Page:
|1.||a depressed or bored state of mind|
|2.||a state of inactivity or stagnation|
|3.||a. a belt of light winds or calms along the equator|
|b. the weather conditions experienced in this belt, formerly a hazard to sailing vessels|
|[C19: probably from Old English dol|
|a screen or mat covered with a dark material for shielding a camera lens from excess light or glare.|
|an extraordinary or unusual thing, person, or event; an exceptional example or instance.|
see in the doldrums.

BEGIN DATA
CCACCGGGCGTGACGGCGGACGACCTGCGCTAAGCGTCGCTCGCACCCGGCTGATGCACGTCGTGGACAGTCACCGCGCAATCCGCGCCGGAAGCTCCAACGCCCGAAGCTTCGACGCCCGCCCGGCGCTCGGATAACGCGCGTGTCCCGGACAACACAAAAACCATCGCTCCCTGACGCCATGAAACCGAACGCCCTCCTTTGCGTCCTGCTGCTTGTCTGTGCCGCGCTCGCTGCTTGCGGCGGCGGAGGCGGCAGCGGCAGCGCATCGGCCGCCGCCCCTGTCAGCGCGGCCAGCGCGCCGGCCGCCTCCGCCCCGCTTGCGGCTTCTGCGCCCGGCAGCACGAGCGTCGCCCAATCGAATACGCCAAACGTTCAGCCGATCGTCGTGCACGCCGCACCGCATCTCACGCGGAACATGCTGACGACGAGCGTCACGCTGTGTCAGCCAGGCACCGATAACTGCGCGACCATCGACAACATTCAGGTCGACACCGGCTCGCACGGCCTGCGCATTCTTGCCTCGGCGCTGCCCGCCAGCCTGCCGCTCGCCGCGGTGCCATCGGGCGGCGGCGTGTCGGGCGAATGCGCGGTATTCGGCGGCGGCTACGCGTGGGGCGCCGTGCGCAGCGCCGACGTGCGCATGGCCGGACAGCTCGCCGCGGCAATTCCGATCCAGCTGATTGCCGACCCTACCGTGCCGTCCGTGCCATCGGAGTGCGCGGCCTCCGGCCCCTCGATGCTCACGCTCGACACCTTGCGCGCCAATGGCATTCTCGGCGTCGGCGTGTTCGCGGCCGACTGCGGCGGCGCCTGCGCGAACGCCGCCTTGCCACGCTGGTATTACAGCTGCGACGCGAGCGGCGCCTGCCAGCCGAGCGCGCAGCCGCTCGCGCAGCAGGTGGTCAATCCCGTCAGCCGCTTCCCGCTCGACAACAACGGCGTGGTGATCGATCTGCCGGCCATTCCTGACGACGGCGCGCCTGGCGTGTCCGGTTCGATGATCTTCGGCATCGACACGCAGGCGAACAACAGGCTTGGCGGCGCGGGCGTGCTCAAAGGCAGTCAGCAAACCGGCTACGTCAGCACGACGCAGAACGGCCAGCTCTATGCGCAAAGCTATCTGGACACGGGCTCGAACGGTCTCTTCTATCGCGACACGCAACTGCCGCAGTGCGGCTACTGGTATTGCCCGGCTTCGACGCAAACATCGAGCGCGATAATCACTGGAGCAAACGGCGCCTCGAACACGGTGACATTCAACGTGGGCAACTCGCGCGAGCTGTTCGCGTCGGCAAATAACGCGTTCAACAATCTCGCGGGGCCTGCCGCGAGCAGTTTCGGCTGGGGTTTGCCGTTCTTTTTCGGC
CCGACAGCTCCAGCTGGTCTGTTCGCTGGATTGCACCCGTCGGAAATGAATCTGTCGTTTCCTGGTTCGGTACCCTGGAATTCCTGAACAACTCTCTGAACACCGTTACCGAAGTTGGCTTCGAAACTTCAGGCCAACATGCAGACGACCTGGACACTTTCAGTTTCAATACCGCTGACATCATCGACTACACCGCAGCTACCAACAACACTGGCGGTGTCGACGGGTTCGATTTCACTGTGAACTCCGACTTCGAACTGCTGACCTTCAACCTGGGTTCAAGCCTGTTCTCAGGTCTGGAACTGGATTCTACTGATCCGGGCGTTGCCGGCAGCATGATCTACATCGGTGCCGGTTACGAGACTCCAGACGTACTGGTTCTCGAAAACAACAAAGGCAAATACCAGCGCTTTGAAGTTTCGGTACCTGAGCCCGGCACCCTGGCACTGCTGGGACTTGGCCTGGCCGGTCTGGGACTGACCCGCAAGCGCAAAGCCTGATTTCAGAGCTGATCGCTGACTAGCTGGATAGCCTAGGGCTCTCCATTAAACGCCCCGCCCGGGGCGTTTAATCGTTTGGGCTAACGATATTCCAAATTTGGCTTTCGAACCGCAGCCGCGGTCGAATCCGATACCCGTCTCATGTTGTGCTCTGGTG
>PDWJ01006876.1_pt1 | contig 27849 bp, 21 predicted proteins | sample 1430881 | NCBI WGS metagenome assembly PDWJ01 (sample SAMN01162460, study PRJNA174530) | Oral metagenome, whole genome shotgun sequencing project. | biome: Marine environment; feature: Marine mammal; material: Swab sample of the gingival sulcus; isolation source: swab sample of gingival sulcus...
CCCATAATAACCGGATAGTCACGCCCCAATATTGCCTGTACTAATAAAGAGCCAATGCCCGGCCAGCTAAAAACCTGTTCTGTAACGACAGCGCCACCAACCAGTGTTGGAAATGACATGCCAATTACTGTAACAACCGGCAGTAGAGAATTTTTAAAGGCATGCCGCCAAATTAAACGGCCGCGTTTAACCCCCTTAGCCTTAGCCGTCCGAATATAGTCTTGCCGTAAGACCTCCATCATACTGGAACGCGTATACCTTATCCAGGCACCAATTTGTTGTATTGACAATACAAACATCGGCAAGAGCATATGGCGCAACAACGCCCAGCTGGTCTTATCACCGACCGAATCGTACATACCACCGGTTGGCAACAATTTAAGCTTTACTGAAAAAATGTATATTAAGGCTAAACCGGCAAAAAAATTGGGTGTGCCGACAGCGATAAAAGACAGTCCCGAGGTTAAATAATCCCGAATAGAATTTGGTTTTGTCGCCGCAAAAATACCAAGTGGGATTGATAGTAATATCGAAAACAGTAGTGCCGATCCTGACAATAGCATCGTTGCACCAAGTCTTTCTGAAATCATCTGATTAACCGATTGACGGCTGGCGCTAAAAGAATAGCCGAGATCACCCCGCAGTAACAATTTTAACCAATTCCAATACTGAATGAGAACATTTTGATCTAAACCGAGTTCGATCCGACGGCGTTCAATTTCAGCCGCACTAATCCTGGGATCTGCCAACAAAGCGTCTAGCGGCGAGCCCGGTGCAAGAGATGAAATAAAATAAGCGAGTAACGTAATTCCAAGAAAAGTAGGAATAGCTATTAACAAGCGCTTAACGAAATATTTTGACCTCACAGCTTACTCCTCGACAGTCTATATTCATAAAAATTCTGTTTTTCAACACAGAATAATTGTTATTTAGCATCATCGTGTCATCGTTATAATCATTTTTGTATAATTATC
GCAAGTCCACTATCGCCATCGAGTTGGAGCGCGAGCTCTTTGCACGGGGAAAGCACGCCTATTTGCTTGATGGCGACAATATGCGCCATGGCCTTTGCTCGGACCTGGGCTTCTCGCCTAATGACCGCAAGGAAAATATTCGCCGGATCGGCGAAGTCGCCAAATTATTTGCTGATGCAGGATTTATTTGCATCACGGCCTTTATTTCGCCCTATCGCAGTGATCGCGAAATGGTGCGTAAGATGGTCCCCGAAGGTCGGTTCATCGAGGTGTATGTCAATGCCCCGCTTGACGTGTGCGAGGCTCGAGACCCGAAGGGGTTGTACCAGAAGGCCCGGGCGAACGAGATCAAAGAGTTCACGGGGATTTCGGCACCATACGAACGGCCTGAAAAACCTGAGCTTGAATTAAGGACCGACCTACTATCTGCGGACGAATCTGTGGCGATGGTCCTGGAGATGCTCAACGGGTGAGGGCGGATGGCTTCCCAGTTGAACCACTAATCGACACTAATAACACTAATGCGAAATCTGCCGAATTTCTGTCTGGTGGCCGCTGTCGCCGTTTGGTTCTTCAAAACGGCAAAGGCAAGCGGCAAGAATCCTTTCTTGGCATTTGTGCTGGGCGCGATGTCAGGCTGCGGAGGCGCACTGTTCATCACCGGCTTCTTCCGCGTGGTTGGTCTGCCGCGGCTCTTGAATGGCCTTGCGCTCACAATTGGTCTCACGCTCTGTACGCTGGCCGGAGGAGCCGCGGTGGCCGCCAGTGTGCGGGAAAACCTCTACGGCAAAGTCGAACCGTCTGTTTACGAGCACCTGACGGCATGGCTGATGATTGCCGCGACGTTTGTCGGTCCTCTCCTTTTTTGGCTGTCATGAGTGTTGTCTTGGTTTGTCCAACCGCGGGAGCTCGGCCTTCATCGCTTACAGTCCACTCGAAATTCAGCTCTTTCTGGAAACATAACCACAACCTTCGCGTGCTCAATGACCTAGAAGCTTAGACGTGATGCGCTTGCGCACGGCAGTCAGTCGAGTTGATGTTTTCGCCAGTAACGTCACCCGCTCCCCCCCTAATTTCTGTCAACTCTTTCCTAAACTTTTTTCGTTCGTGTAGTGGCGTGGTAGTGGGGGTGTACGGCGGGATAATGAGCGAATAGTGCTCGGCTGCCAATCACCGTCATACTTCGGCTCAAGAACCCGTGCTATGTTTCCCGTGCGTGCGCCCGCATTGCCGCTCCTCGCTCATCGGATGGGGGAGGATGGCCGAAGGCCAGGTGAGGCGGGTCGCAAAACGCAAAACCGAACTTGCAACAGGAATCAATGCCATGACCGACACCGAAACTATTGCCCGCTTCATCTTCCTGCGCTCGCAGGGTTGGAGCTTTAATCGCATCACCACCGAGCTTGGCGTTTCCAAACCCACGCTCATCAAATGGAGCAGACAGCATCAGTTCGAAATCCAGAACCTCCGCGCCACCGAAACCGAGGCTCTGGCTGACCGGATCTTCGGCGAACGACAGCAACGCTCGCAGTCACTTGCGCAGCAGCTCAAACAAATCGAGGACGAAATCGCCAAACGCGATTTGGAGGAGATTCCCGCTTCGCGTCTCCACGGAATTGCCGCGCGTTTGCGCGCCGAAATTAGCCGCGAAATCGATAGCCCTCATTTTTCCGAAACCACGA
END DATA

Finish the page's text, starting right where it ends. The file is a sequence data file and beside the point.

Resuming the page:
equatorial regions of light ocean currents and winds within the intertropical convergence zone (ITCZ), a belt of converging winds and rising air encircling the Earth near the Equator. The northeast and southeast trade winds meet there; this meeting causes air uplift and often produces clusters of convective thunderstorms. They occur along the Equator in the Indian and western Pacific oceans and slightly north of the Equator off the African and Central American west coasts. The crews of sailing ships dreaded the doldrums because their ships were often becalmed there; the designation for the resultant state of depression was apparently thus extended to these geographic regions themselves.
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